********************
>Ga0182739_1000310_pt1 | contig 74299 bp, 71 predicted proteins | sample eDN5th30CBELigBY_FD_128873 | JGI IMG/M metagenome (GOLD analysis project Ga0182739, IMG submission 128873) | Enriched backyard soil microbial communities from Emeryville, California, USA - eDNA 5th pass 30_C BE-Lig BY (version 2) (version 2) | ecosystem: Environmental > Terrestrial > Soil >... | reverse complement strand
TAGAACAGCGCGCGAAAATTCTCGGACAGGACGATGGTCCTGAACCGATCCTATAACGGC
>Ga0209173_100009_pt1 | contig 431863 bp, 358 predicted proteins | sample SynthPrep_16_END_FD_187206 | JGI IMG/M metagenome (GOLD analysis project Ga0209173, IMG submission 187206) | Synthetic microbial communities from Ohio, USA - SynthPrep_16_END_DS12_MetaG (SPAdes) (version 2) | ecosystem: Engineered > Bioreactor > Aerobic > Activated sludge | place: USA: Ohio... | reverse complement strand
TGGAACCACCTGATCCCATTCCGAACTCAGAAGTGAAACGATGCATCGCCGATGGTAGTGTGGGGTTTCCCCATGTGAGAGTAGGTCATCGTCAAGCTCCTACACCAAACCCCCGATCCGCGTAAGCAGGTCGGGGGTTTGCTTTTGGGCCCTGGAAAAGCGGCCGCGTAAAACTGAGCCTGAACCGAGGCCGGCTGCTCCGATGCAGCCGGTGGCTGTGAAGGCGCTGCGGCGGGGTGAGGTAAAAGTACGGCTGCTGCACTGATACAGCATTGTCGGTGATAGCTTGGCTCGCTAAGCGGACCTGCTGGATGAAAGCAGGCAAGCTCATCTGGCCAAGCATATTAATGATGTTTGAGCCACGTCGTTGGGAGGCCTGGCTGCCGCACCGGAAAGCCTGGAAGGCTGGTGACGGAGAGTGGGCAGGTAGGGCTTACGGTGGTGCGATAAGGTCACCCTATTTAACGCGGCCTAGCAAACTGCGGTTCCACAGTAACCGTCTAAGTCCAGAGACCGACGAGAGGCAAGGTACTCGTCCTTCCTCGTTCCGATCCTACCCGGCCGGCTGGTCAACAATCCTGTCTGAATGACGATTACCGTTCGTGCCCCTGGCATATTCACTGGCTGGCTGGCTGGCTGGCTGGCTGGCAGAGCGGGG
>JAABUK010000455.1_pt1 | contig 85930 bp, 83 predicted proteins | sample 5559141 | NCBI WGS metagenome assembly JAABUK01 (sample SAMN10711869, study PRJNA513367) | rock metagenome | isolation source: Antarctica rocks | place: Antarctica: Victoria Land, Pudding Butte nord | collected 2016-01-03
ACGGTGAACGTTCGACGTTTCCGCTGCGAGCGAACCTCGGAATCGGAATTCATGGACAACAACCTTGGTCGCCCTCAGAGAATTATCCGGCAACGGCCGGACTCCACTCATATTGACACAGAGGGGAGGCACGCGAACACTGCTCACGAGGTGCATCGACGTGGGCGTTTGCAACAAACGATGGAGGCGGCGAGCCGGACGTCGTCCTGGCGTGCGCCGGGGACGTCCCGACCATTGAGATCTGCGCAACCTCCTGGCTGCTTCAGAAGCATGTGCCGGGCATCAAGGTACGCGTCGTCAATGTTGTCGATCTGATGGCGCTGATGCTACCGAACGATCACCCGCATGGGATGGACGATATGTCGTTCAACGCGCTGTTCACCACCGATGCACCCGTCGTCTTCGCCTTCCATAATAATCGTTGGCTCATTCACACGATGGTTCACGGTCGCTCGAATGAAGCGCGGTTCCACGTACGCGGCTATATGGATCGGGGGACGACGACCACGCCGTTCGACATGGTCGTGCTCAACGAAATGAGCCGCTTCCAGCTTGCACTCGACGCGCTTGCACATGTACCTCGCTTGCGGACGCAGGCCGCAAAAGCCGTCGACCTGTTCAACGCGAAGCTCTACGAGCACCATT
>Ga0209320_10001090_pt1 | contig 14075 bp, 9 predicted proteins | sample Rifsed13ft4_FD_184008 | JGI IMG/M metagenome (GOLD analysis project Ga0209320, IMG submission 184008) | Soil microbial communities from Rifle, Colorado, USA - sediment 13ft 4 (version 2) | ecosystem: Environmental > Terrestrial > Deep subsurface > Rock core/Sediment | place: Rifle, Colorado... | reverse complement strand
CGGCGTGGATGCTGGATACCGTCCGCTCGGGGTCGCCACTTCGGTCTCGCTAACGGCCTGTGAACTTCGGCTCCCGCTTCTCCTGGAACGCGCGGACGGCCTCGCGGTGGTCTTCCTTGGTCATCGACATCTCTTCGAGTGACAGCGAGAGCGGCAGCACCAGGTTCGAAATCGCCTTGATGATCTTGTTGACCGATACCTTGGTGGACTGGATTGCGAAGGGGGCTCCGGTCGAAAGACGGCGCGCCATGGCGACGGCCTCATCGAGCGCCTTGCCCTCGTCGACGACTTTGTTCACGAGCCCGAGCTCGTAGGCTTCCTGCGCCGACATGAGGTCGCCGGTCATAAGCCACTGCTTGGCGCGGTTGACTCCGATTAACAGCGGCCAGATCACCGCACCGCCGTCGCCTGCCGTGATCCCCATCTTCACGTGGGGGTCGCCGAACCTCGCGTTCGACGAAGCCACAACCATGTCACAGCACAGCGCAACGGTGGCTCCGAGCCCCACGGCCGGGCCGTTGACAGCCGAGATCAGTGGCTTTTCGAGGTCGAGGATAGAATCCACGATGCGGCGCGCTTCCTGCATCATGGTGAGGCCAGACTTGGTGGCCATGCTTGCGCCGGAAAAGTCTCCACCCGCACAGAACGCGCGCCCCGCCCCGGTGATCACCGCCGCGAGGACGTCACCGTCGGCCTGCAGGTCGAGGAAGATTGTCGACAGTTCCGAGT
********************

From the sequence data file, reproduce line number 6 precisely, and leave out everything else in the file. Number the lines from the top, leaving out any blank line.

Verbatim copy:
ACGGTGAACGTTCGACGTTTCCGCTGCGAGCGAACCTCGGAATCGGAATTCATGGACAACAACCTTGGTCGCCCTCAGAGAATTATCCGGCAACGGCCGGACTCCACTCATATTGACACAGAGGGGAGGCACGCGAACACTGCTCACGAGGTGCATCGACGTGGGCGTTTGCAACAAACGATGGAGGCGGCGAGCCGGACGTCGTCCTGGCGTGCGCCGGGGACGTCCCGACCATTGAGATCTGCGCAACCTCCTGGCTGCTTCAGAAGCATGTGCCGGGCATCAAGGTACGCGTCGTCAATGTTGTCGATCTGATGGCGCTGATGCTACCGAACGATCACCCGCATGGGATGGACGATATGTCGTTCAACGCGCTGTTCACCACCGATGCACCCGTCGTCTTCGCCTTCCATAATAATCGTTGGCTCATTCACACGATGGTTCACGGTCGCTCGAATGAAGCGCGGTTCCACGTACGCGGCTATATGGATCGGGGGACGACGACCACGCCGTTCGACATGGTCGTGCTCAACGAAATGAGCCGCTTCCAGCTTGCACTCGACGCGCTTGCACATGTACCTCGCTTGCGGACGCAGGCCGCAAAAGCCGTCGACCTGTTCAACGCGAAGCTCTACGAGCACCATT